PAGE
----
4. Rationalize groups
Instead of having to search across multiple sources to find groups and members, the identity provider should need only to search against the integration layer to check for group membership, speeding logins and access. If your existing groups are sufficient for enforcing your policies today, you shouldn't have to redo any work when you deploy a federated identity layer. That layer should virtualize your existing groups, with the translation and DN (Distinguished Name) remapping happening automatically.
When basing authorization on group membership, the federated identity layer should be able to rationalize and aggregate existing groups, flatten nested groups if needed, and even compute dynamic groups with members across multiple sources. It should also allow you to compute "member of" values that define the relationship between the group and the user entry itself.
5. Cache resulting views for speed and scalability
An advanced identity integration layer sits between your current directory infrastructure and the applications that access it, isolating them from changes on the back end. This layer needs to be highly available, scalable, and fast -- sometimes even faster than the underlying back ends, in order to provide quick and reliable access to applications for all users no matter where or how they are stored.
Such a layer should also offer a choice of persistent caching options based on your deployment requirements and environment, so entries, queries, or modeled views can be cached for higher performance and availability, in real time or on a scheduled basis. The persistence of materialized hierarchical views means query performance would no longer be constrained by complex joins and searches across multiple data sources.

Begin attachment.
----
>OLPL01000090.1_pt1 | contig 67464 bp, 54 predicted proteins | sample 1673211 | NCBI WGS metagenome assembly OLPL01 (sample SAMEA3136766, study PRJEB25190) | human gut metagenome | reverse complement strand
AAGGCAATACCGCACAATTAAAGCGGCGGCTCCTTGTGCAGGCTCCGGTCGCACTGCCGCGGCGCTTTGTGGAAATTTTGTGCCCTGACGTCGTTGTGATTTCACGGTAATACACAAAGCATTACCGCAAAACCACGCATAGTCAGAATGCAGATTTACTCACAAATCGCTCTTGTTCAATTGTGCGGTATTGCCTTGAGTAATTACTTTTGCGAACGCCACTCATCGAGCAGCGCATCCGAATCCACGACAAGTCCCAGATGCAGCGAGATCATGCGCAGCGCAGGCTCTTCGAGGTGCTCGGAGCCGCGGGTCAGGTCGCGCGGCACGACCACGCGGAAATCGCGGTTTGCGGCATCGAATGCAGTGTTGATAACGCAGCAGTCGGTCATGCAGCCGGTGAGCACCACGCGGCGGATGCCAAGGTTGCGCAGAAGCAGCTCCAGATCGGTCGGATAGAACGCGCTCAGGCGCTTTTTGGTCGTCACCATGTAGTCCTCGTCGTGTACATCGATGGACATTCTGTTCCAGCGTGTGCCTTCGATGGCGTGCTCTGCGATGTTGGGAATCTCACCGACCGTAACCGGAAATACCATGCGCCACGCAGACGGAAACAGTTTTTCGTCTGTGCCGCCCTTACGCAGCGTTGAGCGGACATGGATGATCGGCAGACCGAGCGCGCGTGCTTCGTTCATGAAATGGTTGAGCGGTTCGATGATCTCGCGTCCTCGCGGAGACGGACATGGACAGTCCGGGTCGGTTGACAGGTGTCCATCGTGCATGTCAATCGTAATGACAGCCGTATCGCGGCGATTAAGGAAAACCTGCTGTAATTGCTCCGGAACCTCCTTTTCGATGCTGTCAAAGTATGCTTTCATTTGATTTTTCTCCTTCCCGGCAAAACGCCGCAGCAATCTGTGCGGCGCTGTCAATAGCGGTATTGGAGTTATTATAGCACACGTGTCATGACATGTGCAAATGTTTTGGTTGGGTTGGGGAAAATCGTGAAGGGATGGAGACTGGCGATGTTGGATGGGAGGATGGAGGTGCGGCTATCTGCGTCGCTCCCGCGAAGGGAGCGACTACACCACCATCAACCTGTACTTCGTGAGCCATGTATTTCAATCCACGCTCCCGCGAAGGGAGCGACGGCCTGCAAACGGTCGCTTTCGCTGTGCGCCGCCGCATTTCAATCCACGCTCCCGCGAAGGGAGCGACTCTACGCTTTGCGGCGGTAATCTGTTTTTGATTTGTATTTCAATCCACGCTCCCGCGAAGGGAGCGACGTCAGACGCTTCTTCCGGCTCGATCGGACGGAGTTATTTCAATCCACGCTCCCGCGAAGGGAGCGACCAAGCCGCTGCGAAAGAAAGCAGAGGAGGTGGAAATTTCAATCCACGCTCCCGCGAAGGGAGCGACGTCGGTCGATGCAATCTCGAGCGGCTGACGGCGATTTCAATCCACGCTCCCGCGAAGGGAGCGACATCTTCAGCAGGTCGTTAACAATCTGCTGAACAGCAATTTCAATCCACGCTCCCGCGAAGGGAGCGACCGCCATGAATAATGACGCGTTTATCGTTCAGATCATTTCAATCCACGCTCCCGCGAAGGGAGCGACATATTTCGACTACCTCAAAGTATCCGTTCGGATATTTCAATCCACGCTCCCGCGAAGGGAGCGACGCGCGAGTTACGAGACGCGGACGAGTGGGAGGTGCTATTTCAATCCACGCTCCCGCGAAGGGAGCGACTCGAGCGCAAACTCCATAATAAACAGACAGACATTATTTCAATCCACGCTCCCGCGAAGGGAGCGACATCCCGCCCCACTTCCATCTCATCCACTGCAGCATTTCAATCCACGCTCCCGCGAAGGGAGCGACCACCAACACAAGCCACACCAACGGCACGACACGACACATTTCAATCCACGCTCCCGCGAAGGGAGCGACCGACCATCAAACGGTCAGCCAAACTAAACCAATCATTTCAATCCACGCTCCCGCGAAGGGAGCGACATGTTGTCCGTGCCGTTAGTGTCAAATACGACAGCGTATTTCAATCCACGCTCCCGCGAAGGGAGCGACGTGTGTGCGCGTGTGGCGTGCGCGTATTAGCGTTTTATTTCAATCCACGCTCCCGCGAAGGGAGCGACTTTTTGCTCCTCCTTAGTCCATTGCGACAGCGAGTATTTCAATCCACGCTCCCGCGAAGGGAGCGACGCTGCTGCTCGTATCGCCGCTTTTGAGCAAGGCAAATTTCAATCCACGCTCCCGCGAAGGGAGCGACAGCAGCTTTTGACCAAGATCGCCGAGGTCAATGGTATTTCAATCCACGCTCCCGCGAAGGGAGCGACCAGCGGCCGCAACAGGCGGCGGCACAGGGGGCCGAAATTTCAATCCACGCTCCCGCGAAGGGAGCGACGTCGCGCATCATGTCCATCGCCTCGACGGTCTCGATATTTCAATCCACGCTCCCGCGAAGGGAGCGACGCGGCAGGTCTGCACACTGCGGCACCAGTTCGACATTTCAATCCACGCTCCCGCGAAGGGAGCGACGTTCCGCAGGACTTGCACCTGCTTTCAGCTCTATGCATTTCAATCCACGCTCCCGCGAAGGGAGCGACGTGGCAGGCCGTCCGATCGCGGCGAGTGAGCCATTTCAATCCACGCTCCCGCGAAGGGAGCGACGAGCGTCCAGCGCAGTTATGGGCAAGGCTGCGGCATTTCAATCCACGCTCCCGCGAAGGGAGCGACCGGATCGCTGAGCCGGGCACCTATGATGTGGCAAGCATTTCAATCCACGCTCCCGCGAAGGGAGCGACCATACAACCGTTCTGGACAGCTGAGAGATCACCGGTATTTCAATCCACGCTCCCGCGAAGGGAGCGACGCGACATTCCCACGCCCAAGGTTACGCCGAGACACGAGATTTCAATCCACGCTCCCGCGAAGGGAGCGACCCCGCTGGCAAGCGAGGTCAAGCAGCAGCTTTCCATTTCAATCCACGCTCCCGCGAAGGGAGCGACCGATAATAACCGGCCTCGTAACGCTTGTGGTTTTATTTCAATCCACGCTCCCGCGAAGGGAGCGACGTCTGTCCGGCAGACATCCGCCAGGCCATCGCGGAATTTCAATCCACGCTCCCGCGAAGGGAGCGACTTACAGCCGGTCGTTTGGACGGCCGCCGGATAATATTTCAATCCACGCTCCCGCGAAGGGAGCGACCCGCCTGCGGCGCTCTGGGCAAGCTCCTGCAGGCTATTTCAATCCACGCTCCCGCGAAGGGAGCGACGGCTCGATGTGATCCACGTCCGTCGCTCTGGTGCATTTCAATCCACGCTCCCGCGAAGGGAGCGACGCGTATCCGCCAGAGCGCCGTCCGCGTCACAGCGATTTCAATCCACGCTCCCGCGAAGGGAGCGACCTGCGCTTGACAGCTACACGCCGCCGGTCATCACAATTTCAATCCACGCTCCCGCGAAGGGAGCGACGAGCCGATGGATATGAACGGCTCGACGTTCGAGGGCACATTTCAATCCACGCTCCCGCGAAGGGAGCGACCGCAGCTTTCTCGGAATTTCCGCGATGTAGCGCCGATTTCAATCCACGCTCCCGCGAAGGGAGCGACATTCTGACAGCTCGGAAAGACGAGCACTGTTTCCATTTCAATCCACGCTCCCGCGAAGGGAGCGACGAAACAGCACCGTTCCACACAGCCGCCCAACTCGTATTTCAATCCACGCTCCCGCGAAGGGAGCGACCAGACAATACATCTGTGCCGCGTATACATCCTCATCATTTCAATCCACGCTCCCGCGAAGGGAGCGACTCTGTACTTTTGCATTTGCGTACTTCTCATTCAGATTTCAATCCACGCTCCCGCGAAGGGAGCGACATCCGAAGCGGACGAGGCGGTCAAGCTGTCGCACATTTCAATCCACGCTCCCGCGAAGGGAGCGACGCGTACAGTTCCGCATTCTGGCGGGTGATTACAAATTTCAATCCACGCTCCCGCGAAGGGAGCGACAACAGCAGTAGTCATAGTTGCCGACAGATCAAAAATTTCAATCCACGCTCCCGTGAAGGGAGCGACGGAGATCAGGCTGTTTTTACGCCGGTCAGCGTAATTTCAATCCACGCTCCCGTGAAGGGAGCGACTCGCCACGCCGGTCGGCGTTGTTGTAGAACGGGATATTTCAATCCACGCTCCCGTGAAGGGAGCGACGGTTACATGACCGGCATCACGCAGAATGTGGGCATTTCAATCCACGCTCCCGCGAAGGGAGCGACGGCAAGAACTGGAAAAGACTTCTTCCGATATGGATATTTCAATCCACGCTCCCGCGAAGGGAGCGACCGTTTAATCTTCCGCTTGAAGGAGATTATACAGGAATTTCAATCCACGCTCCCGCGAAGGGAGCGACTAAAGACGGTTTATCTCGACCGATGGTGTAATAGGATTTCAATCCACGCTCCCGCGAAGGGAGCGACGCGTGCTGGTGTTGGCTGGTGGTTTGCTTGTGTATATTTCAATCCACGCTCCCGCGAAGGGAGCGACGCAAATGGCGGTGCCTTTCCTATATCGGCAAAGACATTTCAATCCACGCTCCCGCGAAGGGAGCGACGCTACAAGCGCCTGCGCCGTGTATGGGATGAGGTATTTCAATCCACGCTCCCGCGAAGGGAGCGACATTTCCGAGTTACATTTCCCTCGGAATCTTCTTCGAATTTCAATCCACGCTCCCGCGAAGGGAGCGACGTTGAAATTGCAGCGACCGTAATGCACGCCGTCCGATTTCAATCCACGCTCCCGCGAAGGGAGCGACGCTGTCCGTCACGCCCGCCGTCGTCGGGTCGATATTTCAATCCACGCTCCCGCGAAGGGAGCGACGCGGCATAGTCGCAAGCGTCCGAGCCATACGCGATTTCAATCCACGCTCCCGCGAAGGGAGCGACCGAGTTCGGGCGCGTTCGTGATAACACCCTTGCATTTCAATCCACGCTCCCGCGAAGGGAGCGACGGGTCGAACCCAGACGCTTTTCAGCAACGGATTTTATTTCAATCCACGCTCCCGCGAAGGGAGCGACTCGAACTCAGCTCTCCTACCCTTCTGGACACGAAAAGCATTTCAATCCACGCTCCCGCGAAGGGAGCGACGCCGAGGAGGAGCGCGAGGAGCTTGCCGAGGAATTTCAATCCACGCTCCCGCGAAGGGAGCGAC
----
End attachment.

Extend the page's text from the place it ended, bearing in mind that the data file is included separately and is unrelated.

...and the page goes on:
A proposed architecture for how a federated identity layer fits within the federation landscape.
With a federated identity layer, large enterprises can streamline their identity infrastructure while respecting existing investments, making it far easier to feed their identity provider and securely deliver on the promise of federation. But such a layer also provides a flexible infrastructure and architecture pattern that goes beyond the immediate challenge of federation, enabling many other use cases, such as authentication for Web access management, finer-grained authorization for highly secure data or apps, complete customer profiles, faster application deployment, and even easier M&A integrations. Building an identity integration layer can solve federation challenges today, while enabling companies to tackle any new challenges that arise tomorrow.
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